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TOURS, France (AFP) – Germany’s Marcel Kittel underlined his status as the top sprinter at the 100th Tour de France by beating Britain’s Mark Cavendish to victory on the crash-marred 12th stage on Thursday.

Kenyan-born Briton Chris Froome of Team Sky finished just behind to protect his 3min 25sec lead over Alejandro Valverde of Movistar and 3:54 advantage over two-time race winner Alberto Contador.

However, for the second time in three days Froome lost a teammate as Edvald Boasson Hagen abandoned due to shoulder injuries sustained in a late spill. Vasili Kiryienka dropped out after missing the time cut on stage nine.

Froome did well to stay clear of the late pile-up, and despite the flat terrain, he admitted: “It seems like there’s no such thing as an easy day on the Tour de France. It was a hard day out there.

“Every time I cross the finish line there’s a little sigh of relief.”

As Froome took another step towards an anticipated yellow jersey battle in the Alps beginning Sunday, Kittel matched compatriot Erik Zabel’s record for the most wins by a German in a single edition.

He also won the race opener and stage 10, when Cavendish came third having caused a crash which brought down Kittel’s Argos teammate Tom Veelers.

“I didn’t know that. But I’m proud of it,” said Kittel. “Today it was great to beat Cavendish in a straightforward sprint.”

Kittel, though, had one opponent fewer to deal with for the bunch gallop to the finish after compatriot Andre Greipel (Lotto) was delayed by a spill which brought down several of his teammates inside the last two kilometres.

Greg Henderson, Jurgen Roelandts and Marcel Sieberg all hit the tarmac and although they escaped serious injury the pile-up delayed Greipel sufficiently to end his sprint hopes.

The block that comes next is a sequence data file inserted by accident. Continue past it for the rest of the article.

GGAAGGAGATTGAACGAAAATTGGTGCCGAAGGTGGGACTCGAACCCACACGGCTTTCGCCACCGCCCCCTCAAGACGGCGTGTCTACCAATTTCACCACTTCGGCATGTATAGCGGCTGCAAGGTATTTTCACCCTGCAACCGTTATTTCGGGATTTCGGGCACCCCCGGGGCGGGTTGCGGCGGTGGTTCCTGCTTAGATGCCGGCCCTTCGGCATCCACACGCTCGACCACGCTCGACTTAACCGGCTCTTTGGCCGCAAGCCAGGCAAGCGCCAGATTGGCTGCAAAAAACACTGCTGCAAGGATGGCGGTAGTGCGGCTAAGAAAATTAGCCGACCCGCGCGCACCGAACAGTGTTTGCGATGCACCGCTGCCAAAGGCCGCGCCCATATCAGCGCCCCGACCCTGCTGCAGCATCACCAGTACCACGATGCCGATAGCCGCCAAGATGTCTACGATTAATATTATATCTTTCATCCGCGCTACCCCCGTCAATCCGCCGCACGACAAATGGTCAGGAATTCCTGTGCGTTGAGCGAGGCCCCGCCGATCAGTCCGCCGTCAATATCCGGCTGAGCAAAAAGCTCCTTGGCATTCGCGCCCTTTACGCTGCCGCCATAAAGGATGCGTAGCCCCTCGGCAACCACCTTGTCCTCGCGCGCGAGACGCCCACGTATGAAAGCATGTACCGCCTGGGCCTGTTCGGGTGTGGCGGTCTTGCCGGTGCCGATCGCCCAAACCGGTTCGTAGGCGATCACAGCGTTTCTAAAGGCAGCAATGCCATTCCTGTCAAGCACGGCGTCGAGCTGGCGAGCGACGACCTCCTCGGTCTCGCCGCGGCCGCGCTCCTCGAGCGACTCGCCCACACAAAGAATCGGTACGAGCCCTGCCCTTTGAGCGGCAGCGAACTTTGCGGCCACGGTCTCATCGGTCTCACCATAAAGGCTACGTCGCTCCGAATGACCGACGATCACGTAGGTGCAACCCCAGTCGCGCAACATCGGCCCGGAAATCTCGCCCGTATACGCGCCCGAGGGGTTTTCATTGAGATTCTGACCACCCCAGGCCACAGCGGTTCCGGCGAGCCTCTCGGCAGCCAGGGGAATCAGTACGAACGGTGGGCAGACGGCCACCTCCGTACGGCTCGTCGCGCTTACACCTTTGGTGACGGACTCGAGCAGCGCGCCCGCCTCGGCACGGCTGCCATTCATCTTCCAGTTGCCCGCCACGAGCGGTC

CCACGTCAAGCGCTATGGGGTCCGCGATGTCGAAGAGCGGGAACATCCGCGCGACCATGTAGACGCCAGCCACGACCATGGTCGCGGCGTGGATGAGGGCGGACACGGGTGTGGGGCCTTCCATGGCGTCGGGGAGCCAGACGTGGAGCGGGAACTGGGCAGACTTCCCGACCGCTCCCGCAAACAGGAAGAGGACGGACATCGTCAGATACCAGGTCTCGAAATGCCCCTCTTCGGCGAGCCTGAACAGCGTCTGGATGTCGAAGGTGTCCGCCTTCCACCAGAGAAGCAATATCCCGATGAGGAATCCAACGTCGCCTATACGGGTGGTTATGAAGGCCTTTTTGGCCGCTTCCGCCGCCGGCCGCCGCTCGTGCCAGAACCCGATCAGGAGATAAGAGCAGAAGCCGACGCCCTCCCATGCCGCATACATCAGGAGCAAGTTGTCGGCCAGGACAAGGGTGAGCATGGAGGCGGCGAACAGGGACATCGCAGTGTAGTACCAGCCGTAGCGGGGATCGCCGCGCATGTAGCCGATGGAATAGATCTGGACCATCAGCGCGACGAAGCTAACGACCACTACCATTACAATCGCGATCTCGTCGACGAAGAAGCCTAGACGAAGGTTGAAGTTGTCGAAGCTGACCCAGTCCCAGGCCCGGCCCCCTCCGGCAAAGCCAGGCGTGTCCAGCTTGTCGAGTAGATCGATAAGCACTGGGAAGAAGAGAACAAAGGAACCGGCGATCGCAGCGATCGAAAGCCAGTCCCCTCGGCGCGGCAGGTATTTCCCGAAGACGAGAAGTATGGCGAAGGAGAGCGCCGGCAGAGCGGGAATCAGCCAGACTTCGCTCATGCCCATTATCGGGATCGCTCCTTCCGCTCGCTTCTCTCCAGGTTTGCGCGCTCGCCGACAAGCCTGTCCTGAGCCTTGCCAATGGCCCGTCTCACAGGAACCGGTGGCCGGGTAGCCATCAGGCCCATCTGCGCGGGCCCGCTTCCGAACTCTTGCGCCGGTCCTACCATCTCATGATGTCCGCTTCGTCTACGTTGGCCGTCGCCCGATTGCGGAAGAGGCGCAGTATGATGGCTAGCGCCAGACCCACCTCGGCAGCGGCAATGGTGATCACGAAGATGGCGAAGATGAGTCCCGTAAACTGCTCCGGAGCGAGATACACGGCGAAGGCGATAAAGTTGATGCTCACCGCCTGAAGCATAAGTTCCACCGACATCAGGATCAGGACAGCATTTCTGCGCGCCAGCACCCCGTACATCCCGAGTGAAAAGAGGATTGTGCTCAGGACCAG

Having suffered a bruised elbow in a first crash, Boasson Hagen’s second spill of the day ended his race and has piled unwanted pressure on Sky.

Team Principal Dave Brailsford added: “It’s a real shame for Edvald and a setback for the team that he’s been forced to abandon the race.

“It’s never nice to lose a rider of Edvald’s ability, but ultimately we’re still confident that with the riders we’ve got left we can pull together and see the race through.”

After Froome had weathered an attempt by Contador’s Saxo teammates to split the peloton with a turn of pace in the crosswinds 5km from the finish, the sprinters’ teams came to the fore.

When it came to the crunch, Kittel, racing his second Tour having quit with a viral infection on his debut last year, showed his previous wins were no fluke.

After the final bend helped thin out the group of frontrunners even further, Cavendish was brought on to the home straight in textbook fashion by Belgian lead-out man Gert Steegmans.

Kittel, however, jumped quickly on to Cavendish’s wheel in the final 250 metres and pulled off to the left to pass the Manxman with relative ease in the closing 50.

“In the final 200m I was able to sit on his wheel. We started the sprint together, and I had the best punch at the end,” added Kittel.

“I’m proud to know that I can beat the world’s best. We had worked and had prepared well before the Tour but when everything falls into place like this it is incredible.”

It was Germany’s fifth win from the 12 stages so far and prompted questions over the form of Cavendish, who has averaged a little more than four wins a year on the race since his maiden win in 2008.

But the Manxman, who has won only one stage so far on this edition, taking his career tally to 24, said he was beaten fair and square.

He said: “I could look at it again, but he was just faster.”

Photo Credit:  AFP/Jeff Pachoud

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